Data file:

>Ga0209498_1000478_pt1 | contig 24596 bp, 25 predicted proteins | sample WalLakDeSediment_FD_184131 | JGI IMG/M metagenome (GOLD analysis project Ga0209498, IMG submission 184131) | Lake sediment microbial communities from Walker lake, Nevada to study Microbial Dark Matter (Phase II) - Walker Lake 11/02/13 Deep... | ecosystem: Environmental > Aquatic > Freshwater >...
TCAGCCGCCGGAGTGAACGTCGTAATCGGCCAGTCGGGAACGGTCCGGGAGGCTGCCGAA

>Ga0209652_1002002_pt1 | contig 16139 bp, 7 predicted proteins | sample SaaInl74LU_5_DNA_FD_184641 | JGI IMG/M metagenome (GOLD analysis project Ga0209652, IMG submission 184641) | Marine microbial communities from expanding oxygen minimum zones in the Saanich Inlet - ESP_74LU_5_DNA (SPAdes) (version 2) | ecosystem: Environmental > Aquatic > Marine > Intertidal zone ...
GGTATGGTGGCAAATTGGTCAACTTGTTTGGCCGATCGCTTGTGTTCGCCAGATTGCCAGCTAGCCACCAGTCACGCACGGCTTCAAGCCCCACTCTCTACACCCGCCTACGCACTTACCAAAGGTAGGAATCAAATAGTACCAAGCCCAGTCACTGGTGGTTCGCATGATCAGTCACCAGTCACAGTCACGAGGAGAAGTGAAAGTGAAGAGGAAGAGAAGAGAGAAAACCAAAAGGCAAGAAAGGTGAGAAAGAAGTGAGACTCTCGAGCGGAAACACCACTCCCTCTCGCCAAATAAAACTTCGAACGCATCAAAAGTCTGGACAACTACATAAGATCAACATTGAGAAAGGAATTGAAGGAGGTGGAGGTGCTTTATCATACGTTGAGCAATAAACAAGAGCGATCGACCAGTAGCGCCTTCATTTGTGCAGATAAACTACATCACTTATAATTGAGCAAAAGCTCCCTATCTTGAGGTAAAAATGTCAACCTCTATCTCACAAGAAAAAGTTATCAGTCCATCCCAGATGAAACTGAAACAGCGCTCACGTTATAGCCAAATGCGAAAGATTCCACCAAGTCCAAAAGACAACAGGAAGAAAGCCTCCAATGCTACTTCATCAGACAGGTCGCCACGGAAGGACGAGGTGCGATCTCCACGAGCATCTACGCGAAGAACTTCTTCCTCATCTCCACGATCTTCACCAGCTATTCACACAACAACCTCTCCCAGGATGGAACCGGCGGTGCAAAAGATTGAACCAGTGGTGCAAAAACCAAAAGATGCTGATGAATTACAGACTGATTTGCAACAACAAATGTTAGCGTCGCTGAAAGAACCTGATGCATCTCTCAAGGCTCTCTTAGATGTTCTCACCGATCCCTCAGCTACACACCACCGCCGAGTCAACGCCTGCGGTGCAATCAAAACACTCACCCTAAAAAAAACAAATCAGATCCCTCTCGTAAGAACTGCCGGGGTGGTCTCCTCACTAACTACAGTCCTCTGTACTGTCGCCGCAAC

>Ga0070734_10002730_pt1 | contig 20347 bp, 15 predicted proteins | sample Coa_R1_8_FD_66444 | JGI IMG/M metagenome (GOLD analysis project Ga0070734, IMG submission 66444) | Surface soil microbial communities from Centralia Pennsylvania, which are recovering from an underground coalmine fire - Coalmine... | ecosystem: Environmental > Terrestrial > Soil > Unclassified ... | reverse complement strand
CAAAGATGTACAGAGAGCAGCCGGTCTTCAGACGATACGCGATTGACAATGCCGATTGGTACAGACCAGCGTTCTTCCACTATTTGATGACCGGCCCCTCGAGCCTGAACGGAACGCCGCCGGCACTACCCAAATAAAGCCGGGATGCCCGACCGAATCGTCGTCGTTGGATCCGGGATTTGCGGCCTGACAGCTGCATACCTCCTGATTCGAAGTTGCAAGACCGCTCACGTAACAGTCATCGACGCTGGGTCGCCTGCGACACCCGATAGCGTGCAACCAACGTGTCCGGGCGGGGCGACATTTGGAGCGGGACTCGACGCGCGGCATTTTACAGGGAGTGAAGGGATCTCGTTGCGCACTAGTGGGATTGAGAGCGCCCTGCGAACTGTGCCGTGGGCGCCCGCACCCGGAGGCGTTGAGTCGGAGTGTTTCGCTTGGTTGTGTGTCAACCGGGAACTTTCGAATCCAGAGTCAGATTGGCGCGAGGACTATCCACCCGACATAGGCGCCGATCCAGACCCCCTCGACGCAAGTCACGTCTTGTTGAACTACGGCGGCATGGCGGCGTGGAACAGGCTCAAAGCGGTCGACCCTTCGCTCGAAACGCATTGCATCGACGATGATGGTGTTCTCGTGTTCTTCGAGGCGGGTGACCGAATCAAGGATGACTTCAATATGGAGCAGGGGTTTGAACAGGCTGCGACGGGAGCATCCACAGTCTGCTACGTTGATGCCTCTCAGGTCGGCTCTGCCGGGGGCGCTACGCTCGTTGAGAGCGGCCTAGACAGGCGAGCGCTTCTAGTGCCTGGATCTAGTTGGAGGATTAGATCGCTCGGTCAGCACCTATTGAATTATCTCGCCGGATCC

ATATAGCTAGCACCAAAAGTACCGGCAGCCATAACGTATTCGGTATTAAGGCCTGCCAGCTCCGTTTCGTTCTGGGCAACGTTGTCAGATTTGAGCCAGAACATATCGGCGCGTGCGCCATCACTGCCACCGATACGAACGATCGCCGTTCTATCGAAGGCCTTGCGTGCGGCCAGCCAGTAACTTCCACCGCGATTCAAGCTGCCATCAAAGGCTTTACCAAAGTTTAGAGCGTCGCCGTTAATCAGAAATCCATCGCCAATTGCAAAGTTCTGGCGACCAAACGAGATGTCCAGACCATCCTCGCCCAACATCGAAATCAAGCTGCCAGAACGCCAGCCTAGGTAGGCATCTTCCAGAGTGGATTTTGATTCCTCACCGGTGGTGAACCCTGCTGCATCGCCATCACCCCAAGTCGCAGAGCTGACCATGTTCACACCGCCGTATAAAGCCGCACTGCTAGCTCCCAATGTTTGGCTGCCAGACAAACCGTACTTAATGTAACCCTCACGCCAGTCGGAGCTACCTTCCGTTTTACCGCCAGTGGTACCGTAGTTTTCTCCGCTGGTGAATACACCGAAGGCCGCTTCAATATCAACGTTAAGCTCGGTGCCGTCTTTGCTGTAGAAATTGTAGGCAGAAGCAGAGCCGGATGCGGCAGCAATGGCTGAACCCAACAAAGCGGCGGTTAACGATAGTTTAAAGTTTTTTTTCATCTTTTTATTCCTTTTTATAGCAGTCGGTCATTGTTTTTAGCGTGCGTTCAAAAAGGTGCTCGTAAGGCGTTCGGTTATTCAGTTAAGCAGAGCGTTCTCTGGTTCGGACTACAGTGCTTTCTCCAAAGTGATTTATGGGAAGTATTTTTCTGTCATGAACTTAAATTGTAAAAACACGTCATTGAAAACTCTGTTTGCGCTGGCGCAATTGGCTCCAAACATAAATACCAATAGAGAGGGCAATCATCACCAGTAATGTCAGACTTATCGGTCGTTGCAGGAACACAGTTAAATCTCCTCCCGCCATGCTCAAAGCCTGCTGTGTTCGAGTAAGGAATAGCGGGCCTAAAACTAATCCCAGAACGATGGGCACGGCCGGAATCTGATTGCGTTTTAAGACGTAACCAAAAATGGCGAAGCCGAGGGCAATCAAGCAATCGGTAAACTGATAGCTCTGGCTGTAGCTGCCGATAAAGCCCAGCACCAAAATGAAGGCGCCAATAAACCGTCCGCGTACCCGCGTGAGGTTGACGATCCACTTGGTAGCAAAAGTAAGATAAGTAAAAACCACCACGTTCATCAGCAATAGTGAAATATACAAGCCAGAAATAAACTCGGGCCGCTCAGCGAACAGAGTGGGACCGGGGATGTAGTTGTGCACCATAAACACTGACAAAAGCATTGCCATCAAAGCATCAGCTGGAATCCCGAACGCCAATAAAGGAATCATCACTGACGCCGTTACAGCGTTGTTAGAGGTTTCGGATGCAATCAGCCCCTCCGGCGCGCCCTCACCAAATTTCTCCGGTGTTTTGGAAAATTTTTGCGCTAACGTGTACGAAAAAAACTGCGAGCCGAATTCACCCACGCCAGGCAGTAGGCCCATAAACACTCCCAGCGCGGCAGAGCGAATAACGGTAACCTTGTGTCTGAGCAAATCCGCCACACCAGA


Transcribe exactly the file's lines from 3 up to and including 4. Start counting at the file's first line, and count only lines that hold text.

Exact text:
>Ga0209652_1002002_pt1 | contig 16139 bp, 7 predicted proteins | sample SaaInl74LU_5_DNA_FD_184641 | JGI IMG/M metagenome (GOLD analysis project Ga0209652, IMG submission 184641) | Marine microbial communities from expanding oxygen minimum zones in the Saanich Inlet - ESP_74LU_5_DNA (SPAdes) (version 2) | ecosystem: Environmental > Aquatic > Marine > Intertidal zone ...
GGTATGGTGGCAAATTGGTCAACTTGTTTGGCCGATCGCTTGTGTTCGCCAGATTGCCAGCTAGCCACCAGTCACGCACGGCTTCAAGCCCCACTCTCTACACCCGCCTACGCACTTACCAAAGGTAGGAATCAAATAGTACCAAGCCCAGTCACTGGTGGTTCGCATGATCAGTCACCAGTCACAGTCACGAGGAGAAGTGAAAGTGAAGAGGAAGAGAAGAGAGAAAACCAAAAGGCAAGAAAGGTGAGAAAGAAGTGAGACTCTCGAGCGGAAACACCACTCCCTCTCGCCAAATAAAACTTCGAACGCATCAAAAGTCTGGACAACTACATAAGATCAACATTGAGAAAGGAATTGAAGGAGGTGGAGGTGCTTTATCATACGTTGAGCAATAAACAAGAGCGATCGACCAGTAGCGCCTTCATTTGTGCAGATAAACTACATCACTTATAATTGAGCAAAAGCTCCCTATCTTGAGGTAAAAATGTCAACCTCTATCTCACAAGAAAAAGTTATCAGTCCATCCCAGATGAAACTGAAACAGCGCTCACGTTATAGCCAAATGCGAAAGATTCCACCAAGTCCAAAAGACAACAGGAAGAAAGCCTCCAATGCTACTTCATCAGACAGGTCGCCACGGAAGGACGAGGTGCGATCTCCACGAGCATCTACGCGAAGAACTTCTTCCTCATCTCCACGATCTTCACCAGCTATTCACACAACAACCTCTCCCAGGATGGAACCGGCGGTGCAAAAGATTGAACCAGTGGTGCAAAAACCAAAAGATGCTGATGAATTACAGACTGATTTGCAACAACAAATGTTAGCGTCGCTGAAAGAACCTGATGCATCTCTCAAGGCTCTCTTAGATGTTCTCACCGATCCCTCAGCTACACACCACCGCCGAGTCAACGCCTGCGGTGCAATCAAAACACTCACCCTAAAAAAAACAAATCAGATCCCTCTCGTAAGAACTGCCGGGGTGGTCTCCTCACTAACTACAGTCCTCTGTACTGTCGCCGCAAC